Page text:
New Evidence on the Effects of Mandatory Waiting Periods for Abortion
Jason Lindo & Mayra Pineda-Torres
NBER Working Paper, September 2019

Abstract:
Beyond a handful of studies examining early-adopting states in the early 1990s, little is known about the causal effects of mandatory waiting periods for abortion. In this study we evaluate the effects of a Tennessee law enacted in 2015 that requires women to make an additional trip to abortion providers for state-directed counseling at least 48 hours before they can obtain an abortion. Based on our difference-in-differences approach, estimates indicate that the introduction of the mandatory waiting period caused a 62-percent increase in the share of abortions obtained during the second trimester, completely closing the pre-existing gap between Tennessee and the comparison states. Our analysis examining overall abortion rates are suggestive of reductions caused by the waiting period but these estimates are imprecise. To put these estimates into context, our back-of-the-envelope calculations indicate that Tennessee's MWP increased the monetary costs of obtaining an abortion by as much as $929 for some women.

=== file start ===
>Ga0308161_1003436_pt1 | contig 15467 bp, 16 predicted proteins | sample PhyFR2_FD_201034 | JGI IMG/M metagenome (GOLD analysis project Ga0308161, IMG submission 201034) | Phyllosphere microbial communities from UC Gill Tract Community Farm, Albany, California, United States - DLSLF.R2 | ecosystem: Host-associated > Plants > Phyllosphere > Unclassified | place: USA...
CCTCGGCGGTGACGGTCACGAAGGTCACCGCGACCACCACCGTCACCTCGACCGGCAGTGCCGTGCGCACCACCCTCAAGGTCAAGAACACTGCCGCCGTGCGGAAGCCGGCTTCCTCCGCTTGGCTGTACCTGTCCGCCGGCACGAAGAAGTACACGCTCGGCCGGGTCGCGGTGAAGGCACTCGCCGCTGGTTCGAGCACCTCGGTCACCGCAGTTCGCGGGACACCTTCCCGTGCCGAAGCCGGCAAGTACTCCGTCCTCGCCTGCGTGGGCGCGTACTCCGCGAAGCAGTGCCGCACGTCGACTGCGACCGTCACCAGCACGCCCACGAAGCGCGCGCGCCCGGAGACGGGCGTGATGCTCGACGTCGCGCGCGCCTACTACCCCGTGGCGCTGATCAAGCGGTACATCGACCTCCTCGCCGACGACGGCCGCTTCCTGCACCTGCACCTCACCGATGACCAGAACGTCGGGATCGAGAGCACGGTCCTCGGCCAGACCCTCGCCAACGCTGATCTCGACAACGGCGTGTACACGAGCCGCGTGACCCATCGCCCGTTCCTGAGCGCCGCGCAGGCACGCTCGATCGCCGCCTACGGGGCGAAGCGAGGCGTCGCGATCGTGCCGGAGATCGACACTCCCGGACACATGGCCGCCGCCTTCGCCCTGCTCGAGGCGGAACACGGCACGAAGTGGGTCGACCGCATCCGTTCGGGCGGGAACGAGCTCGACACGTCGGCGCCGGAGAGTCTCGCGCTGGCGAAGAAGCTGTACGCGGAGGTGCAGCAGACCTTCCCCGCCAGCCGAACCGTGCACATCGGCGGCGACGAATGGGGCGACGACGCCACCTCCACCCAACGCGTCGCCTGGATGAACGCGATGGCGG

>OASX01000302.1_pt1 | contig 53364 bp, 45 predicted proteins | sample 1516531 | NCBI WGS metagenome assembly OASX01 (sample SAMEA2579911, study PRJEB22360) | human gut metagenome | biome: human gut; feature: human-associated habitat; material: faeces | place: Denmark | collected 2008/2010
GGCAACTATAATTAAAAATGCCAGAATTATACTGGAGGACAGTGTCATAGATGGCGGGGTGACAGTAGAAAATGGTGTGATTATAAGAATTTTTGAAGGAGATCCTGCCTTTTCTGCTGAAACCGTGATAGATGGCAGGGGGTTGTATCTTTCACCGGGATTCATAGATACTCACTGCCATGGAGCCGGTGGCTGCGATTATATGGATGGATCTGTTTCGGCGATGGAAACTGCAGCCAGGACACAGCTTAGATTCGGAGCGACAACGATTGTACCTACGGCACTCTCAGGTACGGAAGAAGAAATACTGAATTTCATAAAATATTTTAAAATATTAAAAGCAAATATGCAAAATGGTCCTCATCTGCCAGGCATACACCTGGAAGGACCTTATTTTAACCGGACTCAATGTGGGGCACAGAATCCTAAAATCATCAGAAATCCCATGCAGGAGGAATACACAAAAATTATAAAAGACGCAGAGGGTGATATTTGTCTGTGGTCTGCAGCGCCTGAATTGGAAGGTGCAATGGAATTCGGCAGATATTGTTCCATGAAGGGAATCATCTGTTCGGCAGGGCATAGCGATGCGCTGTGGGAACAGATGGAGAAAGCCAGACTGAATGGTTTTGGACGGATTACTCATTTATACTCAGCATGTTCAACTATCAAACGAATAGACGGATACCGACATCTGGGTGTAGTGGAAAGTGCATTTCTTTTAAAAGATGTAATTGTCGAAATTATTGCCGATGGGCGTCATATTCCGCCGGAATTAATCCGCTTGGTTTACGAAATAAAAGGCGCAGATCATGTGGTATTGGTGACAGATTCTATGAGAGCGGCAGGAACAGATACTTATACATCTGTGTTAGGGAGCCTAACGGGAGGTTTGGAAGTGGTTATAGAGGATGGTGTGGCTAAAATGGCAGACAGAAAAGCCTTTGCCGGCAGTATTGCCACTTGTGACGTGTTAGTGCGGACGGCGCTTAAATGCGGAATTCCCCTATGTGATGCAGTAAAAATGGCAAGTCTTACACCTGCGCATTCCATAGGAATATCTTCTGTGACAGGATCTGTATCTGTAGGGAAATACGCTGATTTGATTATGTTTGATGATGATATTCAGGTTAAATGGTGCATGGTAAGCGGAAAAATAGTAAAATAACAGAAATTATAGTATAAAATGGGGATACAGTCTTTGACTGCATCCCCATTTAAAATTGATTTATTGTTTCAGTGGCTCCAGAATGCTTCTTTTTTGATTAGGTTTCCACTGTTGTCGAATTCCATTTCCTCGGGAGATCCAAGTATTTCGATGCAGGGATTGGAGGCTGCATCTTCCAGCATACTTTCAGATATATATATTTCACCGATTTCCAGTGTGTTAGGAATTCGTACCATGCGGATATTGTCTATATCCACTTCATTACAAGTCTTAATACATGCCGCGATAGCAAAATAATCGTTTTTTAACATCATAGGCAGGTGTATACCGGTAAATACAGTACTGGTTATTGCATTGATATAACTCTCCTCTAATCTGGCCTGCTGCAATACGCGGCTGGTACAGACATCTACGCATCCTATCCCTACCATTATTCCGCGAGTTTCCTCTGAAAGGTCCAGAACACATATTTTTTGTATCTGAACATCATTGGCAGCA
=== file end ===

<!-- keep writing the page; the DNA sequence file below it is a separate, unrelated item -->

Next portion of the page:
Changes in Family Structure and Welfare Participation Since the 1960s: The Role of Legal Services
Andrew Goodman-Bacon & Jamein Cunningham
NBER Working Paper, September 2019

Abstract:
This paper evaluates the effects of the War on Poverty's Legal Services Program (LSP) on family structure and welfare participation. LSPs provided subsidized legal assistance to poor communities, focusing on divorce and welfare access. We use a difference-in-differences research design based on the rollout of the program to 251 counties from 1965 to 1975. We find temporary increases in divorce and persistent increases in welfare participation and nonmarital birth rates. Nonmarital births rose because marriage rates fell, not because birth rates rose. Expanded access to legal institutions thus contributed, directly and indirectly, to changes in family structure in the 1960s.


Longitudinal examination of pathways to peer problems in middle childhood: A siblings-reared-apart design
Leslie Leve et al.
Development and Psychopathology, forthcoming